Antipsychotic medications may result in increased risk of gestational diabetes
An increasing number of women are treated with antipsychotic drugs during pregnancy even though safety questions remain unanswered. Certain antipsychotic drugs used to treat bipolar disorder, schizophrenia, and other severe mental health disorders have previously been shown to have metabolic side effects, including weight gain and diabetes, in the general population. Whether the continued use of such antipsychotic medications during pregnancy may lead to an increased risk of gestational diabetes was not known.
Researchers from Brigham and Women's Hospital, Harvard Medical School, Harvard School of Public Health and Massachusetts General Hospital addressed the link between antipsychotic treatment during pregnancy and gestational diabetes in a new research paper published online today by the American Journal of Psychiatry.
Quantifying this risk was important, as approximately 50 percent of women who have gestational diabetes will develop type 2 diabetes in the years following pregnancy. Gestational diabetes is also associated with adverse pregnancy outcomes, including preeclampsia, cesarean delivery, neonatal hypoglycemia, and macrosomia.
The study examined the risk of developing gestational diabetes associated with continued use of several antipsychotic medications during pregnancy. The researchers focused on five atypical antipsychotics: aripiprazole, ziprasidone, quetiapine, risperidone, and olanzapine. Continuation of olanzapine and quetiapine showed an increased risk for gestational diabetes compared with women who discontinued these medications. Aripiprazole, ziprasidone, and risperidone during pregnancy was not associated with an increased risk of gestational diabetes. The study included women without pre-existing diabetes who received antipsychotic drugs during the three months before pregnancy, and compared women who continued to take medication during the first half of pregnancy to those who stopped during pregnancy.
"The risks of gestational diabetes observed during pregnancy are in line with expectations based on the metabolic side effects observed in the general population," said senior author Krista F. Huybrechts, MS, PhD, an epidemiologist in the Division of Pharmacoepidemiology and Pharmacoeconomics at BWH. "Certain antipsychotics have different levels of risk of metabolic side effects."
Continuation of quetiapine led to a 28 percent increased risk, corresponding to 1.6 extra cases of gestational diabetes per 100 women treated. Continuation of olanzapine led to a 61 percent increased risk, corresponding to 4.4 extra cases of gestational diabetes per 100 women treated. The study accounted for a broad range of proxy variables. Researchers are confident that increased risks are not due to confounding by incomplete overweight or obesity measurements at the start of pregnancy.
"Clinicians must weigh the benefits of staying on a stable regimen against the risks of continuing treatment with a higher-risk atypical antipsychotic during pregnancy to make an informed decision about the best course of treatment for the patient in question," said Huybrechts.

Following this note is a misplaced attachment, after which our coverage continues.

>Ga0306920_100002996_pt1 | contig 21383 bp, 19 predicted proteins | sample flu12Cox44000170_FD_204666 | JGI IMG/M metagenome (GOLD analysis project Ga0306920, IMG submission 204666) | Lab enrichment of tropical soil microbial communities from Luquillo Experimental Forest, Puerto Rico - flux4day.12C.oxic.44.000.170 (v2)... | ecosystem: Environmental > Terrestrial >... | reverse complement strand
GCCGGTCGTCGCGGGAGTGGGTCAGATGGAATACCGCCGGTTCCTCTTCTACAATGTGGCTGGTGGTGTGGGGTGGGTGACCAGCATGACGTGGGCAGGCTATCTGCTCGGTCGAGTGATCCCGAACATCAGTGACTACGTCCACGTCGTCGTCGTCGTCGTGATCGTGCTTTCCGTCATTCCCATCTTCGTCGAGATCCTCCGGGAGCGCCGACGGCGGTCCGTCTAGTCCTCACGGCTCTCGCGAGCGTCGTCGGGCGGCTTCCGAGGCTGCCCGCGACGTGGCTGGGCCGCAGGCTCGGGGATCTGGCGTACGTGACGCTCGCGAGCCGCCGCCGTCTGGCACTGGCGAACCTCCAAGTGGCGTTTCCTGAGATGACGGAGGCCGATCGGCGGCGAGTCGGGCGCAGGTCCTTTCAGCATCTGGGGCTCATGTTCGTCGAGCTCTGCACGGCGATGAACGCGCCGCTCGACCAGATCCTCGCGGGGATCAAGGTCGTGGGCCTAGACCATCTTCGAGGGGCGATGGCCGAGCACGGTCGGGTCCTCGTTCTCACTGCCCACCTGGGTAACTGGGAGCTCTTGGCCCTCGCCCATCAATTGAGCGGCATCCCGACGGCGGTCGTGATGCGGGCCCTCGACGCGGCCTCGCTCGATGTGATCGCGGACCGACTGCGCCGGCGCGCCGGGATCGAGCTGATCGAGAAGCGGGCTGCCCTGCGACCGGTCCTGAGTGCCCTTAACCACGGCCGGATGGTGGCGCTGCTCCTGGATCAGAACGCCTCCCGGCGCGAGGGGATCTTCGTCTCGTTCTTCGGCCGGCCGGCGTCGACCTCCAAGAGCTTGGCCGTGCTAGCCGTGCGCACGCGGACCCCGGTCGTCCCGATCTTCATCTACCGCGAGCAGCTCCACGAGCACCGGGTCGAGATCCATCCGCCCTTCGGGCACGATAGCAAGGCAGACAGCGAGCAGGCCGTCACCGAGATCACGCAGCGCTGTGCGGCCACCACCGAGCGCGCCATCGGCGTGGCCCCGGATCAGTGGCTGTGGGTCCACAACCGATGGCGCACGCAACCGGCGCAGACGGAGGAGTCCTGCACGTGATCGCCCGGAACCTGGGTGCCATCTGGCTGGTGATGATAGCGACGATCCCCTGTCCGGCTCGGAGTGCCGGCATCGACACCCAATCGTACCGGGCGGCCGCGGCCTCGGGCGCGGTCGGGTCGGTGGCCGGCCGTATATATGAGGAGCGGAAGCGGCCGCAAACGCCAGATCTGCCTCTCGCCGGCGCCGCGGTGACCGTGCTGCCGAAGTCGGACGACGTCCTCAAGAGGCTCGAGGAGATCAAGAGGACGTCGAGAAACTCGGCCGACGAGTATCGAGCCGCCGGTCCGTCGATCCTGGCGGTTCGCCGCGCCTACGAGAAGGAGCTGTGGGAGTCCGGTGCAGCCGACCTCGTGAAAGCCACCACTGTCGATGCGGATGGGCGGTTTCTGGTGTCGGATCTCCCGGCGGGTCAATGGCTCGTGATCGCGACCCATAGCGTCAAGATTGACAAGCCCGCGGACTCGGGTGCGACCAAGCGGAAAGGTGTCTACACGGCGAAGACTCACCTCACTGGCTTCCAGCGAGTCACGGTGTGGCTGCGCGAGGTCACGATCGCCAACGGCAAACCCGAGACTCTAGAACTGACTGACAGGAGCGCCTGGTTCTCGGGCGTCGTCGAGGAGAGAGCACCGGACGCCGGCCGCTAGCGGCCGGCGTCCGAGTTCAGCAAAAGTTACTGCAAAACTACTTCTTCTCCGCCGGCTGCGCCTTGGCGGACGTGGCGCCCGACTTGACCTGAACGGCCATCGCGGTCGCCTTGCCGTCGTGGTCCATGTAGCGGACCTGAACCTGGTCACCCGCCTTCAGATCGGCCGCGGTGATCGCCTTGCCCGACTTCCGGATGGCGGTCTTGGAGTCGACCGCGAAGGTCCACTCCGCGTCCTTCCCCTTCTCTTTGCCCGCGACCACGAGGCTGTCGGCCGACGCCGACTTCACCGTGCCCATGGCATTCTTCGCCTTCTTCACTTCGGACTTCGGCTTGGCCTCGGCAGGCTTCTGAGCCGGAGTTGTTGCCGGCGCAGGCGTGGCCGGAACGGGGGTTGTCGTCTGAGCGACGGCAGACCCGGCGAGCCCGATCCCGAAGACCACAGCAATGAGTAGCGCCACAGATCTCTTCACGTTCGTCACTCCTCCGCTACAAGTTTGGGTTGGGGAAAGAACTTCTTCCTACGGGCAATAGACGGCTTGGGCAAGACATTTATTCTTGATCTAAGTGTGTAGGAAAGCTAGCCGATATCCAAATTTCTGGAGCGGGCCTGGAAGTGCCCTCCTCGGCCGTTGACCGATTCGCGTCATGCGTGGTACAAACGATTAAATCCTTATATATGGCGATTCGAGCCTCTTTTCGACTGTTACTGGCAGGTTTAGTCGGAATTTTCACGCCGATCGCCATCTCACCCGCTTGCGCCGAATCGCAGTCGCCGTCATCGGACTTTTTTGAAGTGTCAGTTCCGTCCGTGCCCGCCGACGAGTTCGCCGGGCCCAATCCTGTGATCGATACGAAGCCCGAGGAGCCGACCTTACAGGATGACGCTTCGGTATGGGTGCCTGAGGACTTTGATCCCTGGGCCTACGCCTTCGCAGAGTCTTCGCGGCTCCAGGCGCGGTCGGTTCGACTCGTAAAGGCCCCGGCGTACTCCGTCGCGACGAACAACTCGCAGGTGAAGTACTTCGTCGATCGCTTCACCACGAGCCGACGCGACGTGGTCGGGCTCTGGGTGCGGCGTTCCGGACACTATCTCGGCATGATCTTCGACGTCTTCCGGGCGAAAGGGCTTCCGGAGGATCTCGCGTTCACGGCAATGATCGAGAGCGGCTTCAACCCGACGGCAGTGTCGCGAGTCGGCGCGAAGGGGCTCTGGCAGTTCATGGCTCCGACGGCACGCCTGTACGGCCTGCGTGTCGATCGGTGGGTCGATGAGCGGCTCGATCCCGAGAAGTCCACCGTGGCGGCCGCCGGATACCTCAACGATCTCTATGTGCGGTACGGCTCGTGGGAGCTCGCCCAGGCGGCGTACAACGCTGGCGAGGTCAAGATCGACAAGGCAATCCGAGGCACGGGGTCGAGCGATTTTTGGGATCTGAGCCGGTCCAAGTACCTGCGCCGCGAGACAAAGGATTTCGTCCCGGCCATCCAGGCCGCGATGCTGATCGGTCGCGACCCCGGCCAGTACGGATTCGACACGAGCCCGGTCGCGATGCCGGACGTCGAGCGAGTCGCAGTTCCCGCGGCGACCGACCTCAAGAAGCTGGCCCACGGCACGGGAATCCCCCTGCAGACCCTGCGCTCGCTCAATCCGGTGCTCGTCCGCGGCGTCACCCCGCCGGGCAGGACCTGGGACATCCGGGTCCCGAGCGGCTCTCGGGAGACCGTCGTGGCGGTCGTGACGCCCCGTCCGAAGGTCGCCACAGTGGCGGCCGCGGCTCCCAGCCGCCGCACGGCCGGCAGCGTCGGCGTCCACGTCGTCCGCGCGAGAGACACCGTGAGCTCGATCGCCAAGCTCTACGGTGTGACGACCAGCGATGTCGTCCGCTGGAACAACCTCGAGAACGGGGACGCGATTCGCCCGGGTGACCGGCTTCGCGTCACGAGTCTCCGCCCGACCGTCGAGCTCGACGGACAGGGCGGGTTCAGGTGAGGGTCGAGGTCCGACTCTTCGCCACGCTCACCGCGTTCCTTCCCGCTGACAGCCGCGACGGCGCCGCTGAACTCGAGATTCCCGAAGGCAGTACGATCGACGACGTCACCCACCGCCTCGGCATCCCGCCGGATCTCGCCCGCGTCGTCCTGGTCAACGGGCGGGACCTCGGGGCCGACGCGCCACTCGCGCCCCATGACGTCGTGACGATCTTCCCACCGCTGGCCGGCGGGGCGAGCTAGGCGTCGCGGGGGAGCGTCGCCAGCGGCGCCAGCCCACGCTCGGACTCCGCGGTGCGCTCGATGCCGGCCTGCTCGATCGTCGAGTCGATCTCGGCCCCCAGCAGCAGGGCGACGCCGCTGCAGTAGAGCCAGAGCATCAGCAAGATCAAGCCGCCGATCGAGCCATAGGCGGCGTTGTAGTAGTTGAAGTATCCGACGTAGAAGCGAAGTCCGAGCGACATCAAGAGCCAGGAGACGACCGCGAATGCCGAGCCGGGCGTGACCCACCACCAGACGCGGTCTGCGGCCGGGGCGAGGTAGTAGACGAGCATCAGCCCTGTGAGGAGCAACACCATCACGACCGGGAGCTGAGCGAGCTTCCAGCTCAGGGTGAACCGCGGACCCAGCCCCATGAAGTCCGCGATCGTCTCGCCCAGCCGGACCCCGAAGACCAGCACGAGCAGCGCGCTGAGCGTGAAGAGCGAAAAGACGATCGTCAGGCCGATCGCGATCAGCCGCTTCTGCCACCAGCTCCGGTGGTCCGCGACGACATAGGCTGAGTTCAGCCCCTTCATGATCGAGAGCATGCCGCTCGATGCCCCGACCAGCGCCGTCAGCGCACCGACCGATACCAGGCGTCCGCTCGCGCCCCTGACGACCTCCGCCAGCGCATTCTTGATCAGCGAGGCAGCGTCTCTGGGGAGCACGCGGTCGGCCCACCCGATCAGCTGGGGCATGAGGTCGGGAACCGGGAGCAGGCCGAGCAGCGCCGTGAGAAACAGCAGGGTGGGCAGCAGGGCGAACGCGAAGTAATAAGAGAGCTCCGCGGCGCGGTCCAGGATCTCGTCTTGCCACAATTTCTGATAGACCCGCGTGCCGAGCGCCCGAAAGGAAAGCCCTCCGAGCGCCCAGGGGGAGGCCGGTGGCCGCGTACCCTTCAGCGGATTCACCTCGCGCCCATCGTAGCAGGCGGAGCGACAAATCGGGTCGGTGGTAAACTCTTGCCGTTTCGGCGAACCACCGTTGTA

This study was supported by funding from the National Institute of Mental Health.
Paper cited: Yoonyoung Park, ScD et al. "Continuation of Atypical Antipsychotic Medication During Early Pregnancy and the Risk of Gestational Diabetes" American Journal of Psychiatry DOI: 10.1176/appi.ajp.2018.17040393
Brigham and Women's Hospital (BWH) is a 793-bed nonprofit teaching affiliate of Harvard Medical School and a founding member of Partners HealthCare. BWH has more than 4.2 million annual patient visits and nearly 46,000 inpatient stays, is the largest birthing center in Massachusetts and employs nearly 16,000 people. The Brigham's medical preeminence dates back to 1832, and today that rich history in clinical care is coupled with its national leadership in patient care, quality improvement and patient safety initiatives, and its dedication to research, innovation, community engagement and educating and training the next generation of health care professionals. Through investigation and discovery conducted at its Brigham Research Institute (BRI), BWH is an international leader in basic, clinical and translational research on human diseases, more than 3,000 researchers, including physician-investigators and renowned biomedical scientists and faculty supported by nearly $666 million in funding. For the last 25 years, BWH ranked second in research funding from the National Institutes of Health (NIH) among independent hospitals. BWH is also home to major landmark epidemiologic population studies, including the Nurses' and Physicians' Health Studies and the Women's Health Initiative as well as the TIMI Study Group, one of the premier cardiovascular clinical trials groups. For more information, resources and to follow us on social media, please visit BWH's online newsroom.
Elaine St. Peter